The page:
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A stroke can be life-changing for individuals, families and friends. The aftermath of a stroke comprises not only physical recovery but also emotional and social recovery. Stroke rehabilitation recognises this deeper challenge and seeks to empower people to face their future.
In 2008, Professor Fiona Jones, of Kingston's Centre for Health and Social Care Research, developed Bridges, the UK's first stroke rehabilitation programme based around self-management. In line with the NHS's aim of including self-management in care practices, Bridges is a patient-centred approach to stroke rehabilitation, offering strategies for practitioners to tailor rehabilitation to patient need and preferences. It aims to build the confidence, knowledge and skills of people with a stroke, enabling them to live well.
From 2009 onwards, Bridges has trained healthcare practitioners and communities nationwide to integrate the Bridges programme in ways that benefit both patients and practitioners.
In 2013, Professor Jones established Bridges Self-Management Ltd as a social enterprise to advance and implement the programme more widely. Today, the organisation employs five members of staff and 14 associate facilitators. With funding from grants, NHS Workforce Development Fund, Health Education England and other sources, Bridges has made significant headway in bringing its approach to new clinical settings and patient groups.
Bridges has now been adapted for patients with progressive neuromuscular disease, major trauma, traumatic brain injury, cancer, heart failure, diabetes, pulmonary rehabilitation, long Covid and other long-term conditions. Healthcare practitioners in the UK, Ireland, New Zealand, Australia, South Africa, Estonia, Sweden and Belgium have been trained in these areas. More than 4,500 practitioners and 380 teams across care settings (hospitals, rehabilitation centres, social care and the voluntary and charity sector) have benefited from the Bridges approach.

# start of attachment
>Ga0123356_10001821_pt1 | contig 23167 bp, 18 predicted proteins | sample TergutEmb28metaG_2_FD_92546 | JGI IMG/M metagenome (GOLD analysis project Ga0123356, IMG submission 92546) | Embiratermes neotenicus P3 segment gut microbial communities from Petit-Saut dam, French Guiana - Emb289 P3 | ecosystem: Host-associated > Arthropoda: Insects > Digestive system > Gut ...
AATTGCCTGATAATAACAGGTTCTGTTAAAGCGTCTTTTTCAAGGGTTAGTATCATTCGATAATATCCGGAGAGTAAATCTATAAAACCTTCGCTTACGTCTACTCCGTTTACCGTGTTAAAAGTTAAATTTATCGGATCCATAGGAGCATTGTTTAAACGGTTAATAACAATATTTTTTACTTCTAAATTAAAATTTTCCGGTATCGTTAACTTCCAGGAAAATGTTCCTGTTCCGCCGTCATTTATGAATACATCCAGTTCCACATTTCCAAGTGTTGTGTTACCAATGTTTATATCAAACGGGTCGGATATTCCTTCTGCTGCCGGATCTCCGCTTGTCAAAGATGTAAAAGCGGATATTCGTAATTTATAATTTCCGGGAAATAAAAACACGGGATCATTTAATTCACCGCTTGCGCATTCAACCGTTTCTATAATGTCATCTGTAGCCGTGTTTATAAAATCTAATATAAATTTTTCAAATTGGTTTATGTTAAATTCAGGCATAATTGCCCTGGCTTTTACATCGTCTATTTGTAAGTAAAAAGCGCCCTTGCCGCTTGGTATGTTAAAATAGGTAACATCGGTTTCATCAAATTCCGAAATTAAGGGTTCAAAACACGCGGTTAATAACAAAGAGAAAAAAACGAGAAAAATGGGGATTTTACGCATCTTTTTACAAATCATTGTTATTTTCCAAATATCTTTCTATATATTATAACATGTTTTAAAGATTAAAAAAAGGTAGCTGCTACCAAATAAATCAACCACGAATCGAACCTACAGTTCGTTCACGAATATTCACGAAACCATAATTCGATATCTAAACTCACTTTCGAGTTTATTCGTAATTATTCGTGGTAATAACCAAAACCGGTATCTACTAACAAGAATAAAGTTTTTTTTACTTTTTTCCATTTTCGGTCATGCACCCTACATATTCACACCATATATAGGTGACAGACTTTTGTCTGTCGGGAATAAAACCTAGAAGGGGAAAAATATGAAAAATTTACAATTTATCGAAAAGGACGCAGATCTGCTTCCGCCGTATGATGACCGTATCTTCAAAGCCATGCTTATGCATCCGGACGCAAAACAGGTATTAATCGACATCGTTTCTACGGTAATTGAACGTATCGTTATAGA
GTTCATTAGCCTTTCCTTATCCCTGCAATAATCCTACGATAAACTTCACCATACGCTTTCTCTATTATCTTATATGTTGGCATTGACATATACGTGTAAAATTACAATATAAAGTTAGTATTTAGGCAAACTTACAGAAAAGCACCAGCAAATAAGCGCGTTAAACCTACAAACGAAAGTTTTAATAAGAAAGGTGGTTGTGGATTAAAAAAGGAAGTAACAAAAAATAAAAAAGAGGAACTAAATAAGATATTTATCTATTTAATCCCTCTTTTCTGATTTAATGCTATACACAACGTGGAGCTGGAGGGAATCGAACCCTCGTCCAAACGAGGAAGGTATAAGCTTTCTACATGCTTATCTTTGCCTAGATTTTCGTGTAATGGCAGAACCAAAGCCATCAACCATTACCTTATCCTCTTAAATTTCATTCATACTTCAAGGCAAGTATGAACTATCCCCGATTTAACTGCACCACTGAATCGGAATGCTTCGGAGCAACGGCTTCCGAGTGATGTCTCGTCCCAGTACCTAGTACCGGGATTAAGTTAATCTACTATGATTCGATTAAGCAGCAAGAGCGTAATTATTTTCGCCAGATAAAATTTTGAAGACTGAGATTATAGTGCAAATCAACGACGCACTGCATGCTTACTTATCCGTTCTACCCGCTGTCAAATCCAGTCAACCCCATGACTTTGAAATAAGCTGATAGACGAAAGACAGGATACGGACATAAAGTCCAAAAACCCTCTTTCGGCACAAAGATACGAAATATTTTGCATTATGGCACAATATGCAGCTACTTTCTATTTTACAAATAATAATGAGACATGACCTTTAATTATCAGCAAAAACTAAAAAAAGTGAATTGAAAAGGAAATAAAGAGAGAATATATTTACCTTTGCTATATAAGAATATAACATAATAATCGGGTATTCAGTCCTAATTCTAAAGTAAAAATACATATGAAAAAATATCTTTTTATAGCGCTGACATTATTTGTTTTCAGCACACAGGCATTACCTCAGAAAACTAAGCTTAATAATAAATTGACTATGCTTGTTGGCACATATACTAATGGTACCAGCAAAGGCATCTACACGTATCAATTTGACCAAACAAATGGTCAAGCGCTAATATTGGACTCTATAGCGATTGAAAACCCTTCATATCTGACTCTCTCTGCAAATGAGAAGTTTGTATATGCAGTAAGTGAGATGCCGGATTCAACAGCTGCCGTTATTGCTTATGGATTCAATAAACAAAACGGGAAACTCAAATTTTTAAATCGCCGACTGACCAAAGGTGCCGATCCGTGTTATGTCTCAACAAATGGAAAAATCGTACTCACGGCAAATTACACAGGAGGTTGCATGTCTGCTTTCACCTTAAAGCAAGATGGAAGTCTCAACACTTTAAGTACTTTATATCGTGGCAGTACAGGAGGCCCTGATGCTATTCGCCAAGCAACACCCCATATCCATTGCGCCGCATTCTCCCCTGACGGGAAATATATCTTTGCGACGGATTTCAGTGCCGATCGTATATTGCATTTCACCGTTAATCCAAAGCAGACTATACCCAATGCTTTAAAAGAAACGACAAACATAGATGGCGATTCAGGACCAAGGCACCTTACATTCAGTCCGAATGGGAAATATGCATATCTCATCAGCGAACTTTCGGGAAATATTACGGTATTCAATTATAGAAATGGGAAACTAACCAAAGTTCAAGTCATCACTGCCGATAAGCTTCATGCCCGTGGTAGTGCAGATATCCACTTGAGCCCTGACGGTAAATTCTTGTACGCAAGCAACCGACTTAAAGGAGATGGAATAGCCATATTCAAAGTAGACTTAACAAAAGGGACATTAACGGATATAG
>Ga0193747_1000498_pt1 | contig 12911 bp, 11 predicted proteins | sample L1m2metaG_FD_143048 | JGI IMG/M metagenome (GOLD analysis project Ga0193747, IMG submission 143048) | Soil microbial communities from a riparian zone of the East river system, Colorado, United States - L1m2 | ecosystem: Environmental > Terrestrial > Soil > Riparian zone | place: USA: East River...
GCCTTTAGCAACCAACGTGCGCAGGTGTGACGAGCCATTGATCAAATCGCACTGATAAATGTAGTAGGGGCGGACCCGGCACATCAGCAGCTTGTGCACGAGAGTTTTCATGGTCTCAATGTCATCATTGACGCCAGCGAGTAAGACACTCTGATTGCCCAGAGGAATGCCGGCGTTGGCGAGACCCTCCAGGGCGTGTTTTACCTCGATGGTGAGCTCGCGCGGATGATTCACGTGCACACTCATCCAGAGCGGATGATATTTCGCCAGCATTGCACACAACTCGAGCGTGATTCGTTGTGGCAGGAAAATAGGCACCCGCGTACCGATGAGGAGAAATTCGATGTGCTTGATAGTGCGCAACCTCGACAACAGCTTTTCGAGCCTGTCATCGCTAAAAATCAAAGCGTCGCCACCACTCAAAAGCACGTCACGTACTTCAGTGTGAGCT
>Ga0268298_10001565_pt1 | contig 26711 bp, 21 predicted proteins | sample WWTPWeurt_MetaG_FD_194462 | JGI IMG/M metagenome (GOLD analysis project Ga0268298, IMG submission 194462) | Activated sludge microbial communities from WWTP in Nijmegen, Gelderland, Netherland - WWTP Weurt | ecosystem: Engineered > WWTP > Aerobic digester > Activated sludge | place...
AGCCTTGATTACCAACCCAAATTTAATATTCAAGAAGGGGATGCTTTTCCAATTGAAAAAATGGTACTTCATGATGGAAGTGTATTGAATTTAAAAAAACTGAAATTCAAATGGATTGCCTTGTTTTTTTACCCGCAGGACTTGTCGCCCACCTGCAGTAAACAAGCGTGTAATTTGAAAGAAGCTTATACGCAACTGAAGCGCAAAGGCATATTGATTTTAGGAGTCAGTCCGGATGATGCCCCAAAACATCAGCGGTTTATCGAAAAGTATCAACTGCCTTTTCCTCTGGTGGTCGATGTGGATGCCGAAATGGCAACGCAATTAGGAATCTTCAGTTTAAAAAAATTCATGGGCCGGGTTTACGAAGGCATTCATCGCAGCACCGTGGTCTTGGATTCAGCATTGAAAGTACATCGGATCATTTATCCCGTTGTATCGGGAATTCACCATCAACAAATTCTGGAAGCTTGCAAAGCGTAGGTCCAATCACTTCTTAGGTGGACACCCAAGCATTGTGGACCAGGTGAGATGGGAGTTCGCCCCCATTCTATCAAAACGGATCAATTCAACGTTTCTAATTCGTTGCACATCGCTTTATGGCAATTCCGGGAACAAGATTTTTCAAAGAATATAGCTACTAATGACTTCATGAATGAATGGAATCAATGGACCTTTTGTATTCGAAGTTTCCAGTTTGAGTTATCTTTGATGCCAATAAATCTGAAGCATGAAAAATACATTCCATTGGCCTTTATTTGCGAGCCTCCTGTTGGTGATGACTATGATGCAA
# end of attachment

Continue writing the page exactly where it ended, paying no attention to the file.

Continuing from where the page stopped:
In March 2020, during the early days of the Covid-19 pandemic, Bridges delivered webinars that were watched by 3,200 healthcare practitioners from across the world.
Professor Jones's recent research has focused on evaluating the effectiveness and impact of Bridges. Her findings establish that rehabilitation and care strategies should vary based on culture and context, and that Bridges is an efficient way to transform care.
Multiple healthcare teams and pathways of care have adopted new efficient working processes and systems after integrating Bridges into their delivery. In the Northern Ireland centre that participated in Bridges training, waiting times for paediatric services decreased from three months to just one.
In 2020, Bridges delivered a training and quality improvement programme called People 1st across the East of England. Of the 650 participating practitioners, 92% stated that Bridges helped them build better relationships with their patients and supported them in providing stronger holistic and personalised care.
In 2020, Bridges became the only stroke-specific self-management programme to be accredited by the Personalised Care Institute set up by NHS England and Improvement in 2020. Thirteen years since its inception, Bridges continues to grow, inspire, and bring about positive social change.